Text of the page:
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Tester calls for Senate hearing

Senator states it is time we prioritize the significant challenges that Native women face

News from the office of Senator Jon Tester

U.S. Senate — U.S. Senator Jon Tester is calling on the Senate to hold a hearing on missing and murdered Native American women.

In a letter to the leadership of the Senate Indian Affairs Committee, Tester is demanding the committee bring together law enforcement agencies, tribes, and Native American women for a public hearing in order to gather testimony and work towards a solution to this growing epidemic.

“It is time we prioritize the significant challenges that Native women face and identify the barriers that give way to the staggering statistics we see today,” Tester wrote. “I believe a hearing is a critical step that will not only help raise awareness, but provide a space for much needed dialogue to foster action.”

Native American leaders recently told Tester at a public meeting in Montana that 20 Native American women have gone missing in the state since the beginning of 2018. Of the 20 women, only one has been found.

Native American women and girls in Montana face a murder rate that is 10 times higher than the national average. More than 80 percent of Native American women have experienced violence and almost half have experienced it within the past year according to the National Institute of Justice.

Tester underscored to his colleagues that urgent action is needed to protect Native American women and increase safety in Indian Country.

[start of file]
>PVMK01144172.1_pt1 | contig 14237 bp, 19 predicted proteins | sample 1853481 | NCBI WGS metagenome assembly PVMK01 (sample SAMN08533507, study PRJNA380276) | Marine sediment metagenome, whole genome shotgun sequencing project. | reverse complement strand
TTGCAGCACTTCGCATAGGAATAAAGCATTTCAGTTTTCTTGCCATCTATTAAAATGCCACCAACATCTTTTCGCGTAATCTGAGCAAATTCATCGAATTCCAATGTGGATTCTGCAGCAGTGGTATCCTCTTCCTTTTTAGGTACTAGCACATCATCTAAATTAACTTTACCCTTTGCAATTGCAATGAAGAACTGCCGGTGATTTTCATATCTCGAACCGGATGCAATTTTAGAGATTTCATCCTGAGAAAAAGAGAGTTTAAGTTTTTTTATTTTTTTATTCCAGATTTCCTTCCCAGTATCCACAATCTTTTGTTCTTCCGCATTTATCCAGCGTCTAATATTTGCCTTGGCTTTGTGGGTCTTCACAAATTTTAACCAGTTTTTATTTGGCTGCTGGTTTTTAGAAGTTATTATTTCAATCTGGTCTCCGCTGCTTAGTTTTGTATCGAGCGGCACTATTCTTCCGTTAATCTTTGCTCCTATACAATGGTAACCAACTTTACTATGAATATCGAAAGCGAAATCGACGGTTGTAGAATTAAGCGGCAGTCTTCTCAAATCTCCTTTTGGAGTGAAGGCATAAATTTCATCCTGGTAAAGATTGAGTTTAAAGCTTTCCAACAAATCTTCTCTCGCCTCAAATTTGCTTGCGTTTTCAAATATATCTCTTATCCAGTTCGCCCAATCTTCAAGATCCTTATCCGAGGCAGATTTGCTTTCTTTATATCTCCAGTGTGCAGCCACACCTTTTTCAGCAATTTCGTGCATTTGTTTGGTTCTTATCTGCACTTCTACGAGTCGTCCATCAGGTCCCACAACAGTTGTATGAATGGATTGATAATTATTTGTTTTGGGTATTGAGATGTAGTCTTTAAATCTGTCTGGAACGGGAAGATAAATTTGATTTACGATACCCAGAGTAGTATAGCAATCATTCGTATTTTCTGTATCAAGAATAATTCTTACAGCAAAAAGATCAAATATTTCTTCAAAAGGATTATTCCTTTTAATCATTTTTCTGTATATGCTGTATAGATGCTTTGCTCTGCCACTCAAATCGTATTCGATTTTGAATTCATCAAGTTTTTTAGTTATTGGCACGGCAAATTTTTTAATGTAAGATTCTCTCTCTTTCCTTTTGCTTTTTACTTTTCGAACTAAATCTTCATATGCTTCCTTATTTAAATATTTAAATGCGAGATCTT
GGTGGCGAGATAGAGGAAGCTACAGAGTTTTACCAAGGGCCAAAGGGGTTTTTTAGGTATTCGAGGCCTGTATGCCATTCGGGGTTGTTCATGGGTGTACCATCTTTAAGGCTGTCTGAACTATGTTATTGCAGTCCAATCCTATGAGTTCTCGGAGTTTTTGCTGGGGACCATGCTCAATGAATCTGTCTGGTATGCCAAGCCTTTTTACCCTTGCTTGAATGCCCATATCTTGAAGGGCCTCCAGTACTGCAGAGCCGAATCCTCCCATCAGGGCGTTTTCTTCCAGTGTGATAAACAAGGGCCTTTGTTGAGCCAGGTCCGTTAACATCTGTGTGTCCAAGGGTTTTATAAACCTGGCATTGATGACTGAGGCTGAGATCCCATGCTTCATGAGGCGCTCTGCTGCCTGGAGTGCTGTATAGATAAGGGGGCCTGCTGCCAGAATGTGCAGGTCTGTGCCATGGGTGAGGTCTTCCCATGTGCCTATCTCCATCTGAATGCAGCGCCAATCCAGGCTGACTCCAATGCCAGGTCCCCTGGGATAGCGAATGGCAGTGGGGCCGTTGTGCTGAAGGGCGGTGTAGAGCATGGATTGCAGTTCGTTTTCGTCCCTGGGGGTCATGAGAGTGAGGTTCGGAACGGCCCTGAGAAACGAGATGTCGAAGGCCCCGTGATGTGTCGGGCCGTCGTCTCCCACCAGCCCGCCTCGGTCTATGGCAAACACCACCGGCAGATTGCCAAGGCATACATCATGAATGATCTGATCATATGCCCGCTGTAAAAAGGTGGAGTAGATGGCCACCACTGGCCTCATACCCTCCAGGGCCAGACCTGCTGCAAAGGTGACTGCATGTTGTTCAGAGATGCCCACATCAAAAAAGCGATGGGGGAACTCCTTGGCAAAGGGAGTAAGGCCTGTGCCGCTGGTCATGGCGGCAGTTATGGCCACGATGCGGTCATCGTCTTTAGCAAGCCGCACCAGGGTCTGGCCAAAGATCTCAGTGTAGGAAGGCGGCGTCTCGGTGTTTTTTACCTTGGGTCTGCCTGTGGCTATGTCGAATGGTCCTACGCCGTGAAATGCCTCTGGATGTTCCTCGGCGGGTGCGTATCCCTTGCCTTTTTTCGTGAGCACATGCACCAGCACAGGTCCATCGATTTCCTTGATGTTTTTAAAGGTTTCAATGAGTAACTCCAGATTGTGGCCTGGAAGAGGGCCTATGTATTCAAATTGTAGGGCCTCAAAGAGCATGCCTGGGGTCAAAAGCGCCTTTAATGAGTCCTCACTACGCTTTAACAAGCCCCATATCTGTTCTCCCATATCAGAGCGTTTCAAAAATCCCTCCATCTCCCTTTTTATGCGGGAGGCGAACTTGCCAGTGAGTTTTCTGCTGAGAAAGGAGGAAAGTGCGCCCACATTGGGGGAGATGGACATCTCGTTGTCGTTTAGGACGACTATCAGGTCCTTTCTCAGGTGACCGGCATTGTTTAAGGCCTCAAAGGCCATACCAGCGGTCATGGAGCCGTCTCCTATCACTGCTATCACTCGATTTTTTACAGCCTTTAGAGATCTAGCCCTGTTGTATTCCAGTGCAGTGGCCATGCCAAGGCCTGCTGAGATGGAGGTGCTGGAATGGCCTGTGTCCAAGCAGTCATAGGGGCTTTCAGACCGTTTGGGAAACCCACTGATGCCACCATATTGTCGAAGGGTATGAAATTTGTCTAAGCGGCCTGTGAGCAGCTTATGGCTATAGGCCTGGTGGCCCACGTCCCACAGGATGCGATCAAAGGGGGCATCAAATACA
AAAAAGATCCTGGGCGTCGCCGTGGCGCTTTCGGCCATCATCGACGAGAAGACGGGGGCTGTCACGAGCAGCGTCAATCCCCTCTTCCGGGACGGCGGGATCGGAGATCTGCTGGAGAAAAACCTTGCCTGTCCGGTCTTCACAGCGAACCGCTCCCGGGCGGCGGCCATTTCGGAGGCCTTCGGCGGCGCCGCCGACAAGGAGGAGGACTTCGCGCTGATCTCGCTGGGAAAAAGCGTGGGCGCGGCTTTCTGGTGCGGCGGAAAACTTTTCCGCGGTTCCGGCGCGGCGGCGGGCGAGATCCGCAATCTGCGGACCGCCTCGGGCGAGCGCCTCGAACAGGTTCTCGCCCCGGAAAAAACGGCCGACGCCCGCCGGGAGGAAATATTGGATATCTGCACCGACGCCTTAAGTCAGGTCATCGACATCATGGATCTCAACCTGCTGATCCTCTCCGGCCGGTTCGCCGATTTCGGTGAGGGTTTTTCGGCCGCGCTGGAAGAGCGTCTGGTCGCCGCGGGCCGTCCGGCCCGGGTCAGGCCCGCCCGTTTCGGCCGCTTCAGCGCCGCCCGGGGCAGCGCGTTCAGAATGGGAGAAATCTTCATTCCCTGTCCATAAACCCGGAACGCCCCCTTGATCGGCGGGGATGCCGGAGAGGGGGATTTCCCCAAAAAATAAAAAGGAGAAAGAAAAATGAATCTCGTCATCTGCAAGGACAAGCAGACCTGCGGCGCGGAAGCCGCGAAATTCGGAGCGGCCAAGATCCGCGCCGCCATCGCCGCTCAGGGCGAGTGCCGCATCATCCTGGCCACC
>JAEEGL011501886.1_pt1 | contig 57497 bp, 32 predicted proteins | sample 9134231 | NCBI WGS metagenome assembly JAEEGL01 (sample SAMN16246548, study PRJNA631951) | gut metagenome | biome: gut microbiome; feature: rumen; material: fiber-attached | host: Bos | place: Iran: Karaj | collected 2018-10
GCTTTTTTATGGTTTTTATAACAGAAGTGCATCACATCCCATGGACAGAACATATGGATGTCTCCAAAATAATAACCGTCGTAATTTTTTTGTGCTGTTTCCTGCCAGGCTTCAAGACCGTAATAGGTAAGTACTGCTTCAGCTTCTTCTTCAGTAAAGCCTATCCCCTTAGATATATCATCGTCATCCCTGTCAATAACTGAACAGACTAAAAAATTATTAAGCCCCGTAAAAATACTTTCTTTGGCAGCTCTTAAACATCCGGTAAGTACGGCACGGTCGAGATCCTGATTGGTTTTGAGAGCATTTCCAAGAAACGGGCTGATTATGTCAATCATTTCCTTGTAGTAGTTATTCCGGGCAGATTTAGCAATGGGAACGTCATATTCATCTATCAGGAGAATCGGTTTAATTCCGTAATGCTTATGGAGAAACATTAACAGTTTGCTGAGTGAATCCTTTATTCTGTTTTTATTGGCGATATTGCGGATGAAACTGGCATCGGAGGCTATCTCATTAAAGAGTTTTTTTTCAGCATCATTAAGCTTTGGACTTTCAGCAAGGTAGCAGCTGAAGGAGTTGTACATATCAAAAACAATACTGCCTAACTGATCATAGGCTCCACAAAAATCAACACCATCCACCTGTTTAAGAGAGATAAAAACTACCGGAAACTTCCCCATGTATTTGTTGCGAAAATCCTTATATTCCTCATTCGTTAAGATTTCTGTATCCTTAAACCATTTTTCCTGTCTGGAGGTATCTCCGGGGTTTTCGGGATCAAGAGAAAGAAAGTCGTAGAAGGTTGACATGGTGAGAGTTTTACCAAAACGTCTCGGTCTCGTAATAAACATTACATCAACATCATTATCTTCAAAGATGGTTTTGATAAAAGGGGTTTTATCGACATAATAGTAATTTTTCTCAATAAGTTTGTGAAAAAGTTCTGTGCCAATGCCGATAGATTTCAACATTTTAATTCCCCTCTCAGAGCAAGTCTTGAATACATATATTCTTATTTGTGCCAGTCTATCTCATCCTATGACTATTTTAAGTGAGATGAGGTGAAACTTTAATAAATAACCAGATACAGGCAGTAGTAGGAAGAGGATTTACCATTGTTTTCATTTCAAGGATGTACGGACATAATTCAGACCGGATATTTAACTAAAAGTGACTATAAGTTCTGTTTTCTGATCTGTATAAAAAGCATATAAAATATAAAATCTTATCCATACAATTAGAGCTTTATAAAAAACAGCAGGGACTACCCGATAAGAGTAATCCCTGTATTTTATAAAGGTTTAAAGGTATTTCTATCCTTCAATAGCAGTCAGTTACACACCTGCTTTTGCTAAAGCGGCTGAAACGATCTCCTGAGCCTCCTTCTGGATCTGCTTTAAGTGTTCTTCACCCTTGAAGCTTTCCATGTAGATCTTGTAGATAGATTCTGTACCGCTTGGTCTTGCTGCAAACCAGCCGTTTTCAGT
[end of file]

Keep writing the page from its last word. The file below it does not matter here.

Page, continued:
“We owe it to the thousands of women and their families to work together and find solutions that prevent these horrible acts from happening,” Tester added.

Tester has been a leading voice in the Senate to combat the missing and murdered Native American epidemic and he helped pass a Senate Resolution designating May 5, 2018, as the National Day of Awareness for Missing and Murdered Native Women and Girls.  

Tester also secured a historic $133 million earlier this year from the Crime Victims Fund specifically for tribes to assist survivors of violent crimes and he is sponsoring legislation to establish a long-term funding stream not previously accessible by tribes to support domestic violence shelters, legal assistance, and abuse prevention in Indian Country.

Tester is sponsoring the bipartisan Savanna’s Act to improve information sharing between tribal and federal law enforcement agencies, increase data collection on missing Native American women, and improve response protocols.

 

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